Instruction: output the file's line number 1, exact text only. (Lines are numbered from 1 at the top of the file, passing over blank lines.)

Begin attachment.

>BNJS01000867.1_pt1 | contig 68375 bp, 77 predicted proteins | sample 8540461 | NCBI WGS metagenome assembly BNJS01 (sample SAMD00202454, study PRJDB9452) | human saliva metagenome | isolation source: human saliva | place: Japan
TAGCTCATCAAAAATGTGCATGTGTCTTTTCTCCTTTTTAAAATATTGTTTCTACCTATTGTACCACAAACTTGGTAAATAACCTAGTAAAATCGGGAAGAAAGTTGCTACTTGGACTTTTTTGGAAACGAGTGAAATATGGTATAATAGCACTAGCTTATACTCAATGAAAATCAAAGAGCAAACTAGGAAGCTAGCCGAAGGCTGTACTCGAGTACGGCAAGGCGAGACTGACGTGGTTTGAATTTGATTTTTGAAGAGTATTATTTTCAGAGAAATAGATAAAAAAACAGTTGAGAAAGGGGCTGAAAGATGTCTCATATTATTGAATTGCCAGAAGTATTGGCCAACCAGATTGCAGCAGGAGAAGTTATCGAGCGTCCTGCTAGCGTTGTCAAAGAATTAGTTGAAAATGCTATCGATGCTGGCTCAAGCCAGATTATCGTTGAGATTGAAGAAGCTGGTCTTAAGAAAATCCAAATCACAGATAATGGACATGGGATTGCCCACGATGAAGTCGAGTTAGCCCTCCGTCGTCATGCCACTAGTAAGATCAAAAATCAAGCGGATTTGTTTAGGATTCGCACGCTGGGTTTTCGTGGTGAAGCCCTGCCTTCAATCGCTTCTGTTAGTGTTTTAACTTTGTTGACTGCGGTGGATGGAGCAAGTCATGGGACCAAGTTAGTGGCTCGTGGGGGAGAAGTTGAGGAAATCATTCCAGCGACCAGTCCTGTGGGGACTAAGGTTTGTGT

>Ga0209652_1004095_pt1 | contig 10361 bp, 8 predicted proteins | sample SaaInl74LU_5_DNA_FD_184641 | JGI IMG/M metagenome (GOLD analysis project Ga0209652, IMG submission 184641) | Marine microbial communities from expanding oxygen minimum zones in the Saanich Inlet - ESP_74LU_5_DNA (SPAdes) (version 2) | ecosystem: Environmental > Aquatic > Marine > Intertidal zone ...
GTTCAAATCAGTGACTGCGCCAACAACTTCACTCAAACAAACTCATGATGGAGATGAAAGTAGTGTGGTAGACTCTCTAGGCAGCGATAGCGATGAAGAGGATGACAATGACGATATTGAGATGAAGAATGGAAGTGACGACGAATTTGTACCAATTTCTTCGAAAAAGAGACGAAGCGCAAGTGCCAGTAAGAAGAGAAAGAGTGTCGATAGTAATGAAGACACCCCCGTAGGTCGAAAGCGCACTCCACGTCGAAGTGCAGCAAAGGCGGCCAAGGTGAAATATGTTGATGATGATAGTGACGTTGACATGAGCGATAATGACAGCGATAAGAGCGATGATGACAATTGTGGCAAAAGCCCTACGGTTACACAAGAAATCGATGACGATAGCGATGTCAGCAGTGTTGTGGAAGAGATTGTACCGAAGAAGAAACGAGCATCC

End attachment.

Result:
>BNJS01000867.1_pt1 | contig 68375 bp, 77 predicted proteins | sample 8540461 | NCBI WGS metagenome assembly BNJS01 (sample SAMD00202454, study PRJDB9452) | human saliva metagenome | isolation source: human saliva | place: Japan